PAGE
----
In 2007, Estonian management consultant Kristo Käärmann moved to London to work for Deloitte.

Kristo still had a mortgage back in Estonia and every month had to send money from a British bank to his Estonian account to cover the payments. And every month, the bank charged him about 5% in foreign transfer fees.

With the price of a mortgage, those fees can quickly add to thousands of euros. Not great.

Luckily for Kristo, there was another Estonian living in London facing the exact same problem, but in reverse.

Taveet Hinrikus, who became the first employee of Skype, moved to London in 2006. He often needed to transfer money from his Estonian bank account to the one in the UK to pay the bills, facing the exact same high commission problems.

Estonians are smart people so they figured out that Käärmann could use his British account to send payments to Hinrikus while the latter could pay off Käärmann’s mortgage with his local Estonian account. By simply transferring money locally between each other to avoid cross-border payments, they were able to save thousands of euros.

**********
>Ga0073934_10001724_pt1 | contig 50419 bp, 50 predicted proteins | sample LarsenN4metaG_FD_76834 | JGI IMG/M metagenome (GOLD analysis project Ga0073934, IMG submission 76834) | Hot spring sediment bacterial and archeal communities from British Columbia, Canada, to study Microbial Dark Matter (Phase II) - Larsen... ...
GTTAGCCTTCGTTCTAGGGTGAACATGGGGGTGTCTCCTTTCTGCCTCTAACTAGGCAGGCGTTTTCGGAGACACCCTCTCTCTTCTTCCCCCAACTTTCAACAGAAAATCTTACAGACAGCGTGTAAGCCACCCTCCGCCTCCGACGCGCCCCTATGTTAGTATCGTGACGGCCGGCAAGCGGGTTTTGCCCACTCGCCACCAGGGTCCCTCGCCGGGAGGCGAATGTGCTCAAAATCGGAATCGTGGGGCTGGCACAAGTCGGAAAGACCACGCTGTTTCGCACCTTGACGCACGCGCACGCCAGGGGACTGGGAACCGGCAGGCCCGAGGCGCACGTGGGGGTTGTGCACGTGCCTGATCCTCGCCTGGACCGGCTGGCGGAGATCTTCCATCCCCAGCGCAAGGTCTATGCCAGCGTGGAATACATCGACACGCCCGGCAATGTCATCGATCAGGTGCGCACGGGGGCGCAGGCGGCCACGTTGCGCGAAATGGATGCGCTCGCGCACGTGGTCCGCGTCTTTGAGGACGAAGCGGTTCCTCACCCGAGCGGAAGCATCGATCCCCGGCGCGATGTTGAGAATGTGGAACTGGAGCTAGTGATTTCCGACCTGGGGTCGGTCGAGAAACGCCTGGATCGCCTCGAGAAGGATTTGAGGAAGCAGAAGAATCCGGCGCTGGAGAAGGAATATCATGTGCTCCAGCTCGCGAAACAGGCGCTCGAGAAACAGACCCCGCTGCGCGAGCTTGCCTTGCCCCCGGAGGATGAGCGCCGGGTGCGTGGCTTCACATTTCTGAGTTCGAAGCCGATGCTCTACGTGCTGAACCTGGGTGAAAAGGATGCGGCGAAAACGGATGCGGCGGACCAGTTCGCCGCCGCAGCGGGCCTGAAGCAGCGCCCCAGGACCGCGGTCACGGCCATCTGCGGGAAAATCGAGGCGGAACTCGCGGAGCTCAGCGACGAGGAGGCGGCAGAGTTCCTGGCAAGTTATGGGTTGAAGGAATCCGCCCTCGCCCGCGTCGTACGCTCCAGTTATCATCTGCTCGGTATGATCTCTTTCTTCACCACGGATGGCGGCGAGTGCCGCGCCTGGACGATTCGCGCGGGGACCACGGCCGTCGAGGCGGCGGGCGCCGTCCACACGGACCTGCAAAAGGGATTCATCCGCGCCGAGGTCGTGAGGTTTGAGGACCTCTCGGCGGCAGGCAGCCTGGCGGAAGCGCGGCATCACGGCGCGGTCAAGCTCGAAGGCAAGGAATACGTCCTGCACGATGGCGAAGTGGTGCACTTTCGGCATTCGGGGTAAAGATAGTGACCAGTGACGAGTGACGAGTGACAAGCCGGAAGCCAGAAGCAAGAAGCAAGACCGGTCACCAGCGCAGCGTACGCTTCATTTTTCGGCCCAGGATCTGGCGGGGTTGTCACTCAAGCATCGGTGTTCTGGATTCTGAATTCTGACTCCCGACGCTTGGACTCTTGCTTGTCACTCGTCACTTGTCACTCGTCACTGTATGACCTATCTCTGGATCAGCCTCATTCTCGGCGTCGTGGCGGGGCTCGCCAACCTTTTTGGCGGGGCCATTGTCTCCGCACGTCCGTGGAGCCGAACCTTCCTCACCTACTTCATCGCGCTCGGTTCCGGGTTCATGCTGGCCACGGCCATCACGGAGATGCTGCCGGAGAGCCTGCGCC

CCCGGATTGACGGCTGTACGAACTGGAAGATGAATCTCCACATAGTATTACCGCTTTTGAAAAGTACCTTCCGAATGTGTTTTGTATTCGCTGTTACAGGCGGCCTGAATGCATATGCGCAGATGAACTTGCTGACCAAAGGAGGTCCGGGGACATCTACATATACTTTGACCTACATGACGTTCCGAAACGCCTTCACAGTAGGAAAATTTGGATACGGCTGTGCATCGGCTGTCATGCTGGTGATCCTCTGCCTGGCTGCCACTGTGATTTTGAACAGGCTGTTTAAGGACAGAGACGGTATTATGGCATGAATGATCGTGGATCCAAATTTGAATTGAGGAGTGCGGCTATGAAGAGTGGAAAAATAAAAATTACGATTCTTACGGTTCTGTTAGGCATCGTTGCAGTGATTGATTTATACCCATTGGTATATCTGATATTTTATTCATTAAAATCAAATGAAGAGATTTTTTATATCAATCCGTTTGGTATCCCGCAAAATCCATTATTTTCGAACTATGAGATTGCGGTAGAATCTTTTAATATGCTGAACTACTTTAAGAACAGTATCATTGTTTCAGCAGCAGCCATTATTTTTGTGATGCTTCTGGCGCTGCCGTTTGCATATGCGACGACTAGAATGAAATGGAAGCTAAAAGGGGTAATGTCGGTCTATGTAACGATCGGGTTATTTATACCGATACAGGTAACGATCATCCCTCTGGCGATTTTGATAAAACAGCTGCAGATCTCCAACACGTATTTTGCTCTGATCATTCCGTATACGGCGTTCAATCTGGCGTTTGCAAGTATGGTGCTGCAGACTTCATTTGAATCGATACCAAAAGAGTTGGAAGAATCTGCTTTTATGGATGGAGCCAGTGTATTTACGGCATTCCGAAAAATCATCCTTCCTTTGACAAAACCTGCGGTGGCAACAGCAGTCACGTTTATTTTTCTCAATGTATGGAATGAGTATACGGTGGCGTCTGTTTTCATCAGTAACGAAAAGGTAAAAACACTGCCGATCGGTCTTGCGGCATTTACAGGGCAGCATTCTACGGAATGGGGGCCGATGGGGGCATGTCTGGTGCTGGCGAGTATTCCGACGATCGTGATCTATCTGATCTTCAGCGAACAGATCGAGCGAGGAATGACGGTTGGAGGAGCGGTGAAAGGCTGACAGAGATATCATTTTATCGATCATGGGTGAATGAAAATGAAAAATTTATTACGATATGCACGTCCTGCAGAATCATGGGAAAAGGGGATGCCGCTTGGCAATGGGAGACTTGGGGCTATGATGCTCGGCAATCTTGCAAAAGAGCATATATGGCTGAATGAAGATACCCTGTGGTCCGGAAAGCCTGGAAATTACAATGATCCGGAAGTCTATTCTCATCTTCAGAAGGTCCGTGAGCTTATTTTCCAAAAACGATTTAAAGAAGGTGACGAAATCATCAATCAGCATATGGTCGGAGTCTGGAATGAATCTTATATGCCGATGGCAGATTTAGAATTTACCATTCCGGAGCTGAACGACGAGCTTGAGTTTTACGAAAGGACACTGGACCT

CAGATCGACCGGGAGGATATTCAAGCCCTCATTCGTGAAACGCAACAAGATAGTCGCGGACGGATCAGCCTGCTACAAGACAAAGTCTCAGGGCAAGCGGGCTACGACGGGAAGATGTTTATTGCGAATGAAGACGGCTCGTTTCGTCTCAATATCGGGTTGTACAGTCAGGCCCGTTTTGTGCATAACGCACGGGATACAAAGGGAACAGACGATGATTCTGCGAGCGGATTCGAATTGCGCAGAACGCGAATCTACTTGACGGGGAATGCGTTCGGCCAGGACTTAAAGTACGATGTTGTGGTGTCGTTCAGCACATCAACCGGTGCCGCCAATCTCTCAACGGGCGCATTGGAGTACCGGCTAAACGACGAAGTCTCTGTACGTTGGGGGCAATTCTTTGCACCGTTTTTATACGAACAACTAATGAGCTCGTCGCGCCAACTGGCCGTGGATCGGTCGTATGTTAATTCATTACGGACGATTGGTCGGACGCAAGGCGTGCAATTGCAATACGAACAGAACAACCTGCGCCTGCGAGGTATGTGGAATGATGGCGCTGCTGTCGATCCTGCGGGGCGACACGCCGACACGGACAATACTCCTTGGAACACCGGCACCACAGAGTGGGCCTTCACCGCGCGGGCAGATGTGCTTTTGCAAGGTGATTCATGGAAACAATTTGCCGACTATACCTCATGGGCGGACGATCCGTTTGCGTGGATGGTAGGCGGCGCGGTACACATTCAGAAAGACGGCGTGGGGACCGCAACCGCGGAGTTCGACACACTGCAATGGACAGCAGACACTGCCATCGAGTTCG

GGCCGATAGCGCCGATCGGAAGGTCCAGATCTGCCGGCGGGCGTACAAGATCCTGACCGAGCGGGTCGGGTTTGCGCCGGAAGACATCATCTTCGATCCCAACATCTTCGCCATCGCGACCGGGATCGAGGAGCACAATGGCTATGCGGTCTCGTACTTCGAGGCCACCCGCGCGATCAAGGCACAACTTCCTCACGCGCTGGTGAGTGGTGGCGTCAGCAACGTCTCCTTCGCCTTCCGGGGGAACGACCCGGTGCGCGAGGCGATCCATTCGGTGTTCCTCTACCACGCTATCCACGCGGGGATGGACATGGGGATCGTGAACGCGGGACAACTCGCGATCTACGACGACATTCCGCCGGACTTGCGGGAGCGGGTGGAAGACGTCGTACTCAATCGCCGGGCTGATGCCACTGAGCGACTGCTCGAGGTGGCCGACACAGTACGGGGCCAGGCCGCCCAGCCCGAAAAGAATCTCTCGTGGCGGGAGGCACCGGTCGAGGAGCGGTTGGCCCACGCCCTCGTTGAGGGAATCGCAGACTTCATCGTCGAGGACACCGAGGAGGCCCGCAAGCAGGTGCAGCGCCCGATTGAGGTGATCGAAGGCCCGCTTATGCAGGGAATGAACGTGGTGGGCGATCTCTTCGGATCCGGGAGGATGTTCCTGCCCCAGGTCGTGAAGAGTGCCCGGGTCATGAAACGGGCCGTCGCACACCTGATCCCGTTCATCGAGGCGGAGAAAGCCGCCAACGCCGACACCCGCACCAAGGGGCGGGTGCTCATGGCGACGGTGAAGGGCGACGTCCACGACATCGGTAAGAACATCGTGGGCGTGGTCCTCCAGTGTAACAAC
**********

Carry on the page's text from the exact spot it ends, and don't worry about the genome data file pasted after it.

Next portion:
This looked like a million-dollar idea so they decided to explore the concept further. They figured out the regulations, paid €1,500 to a Russian guy in Omsk to develop an MVP and then threw an extra €500 for some good Estonian design.

In January of 2011, TransferWise was launched as nothing more than a website and a €2,000 MVP with a TechCrunch article.

Kriso Käärmann, now CEO of Transferwise, explains what happened:

"Fifteen minutes after the article was published, the first person sent us 2,000 GBP to convert into euros and send it back to Germany. Another ten minutes and another 1000 EUR came in — that’s when we knew we were on the right track."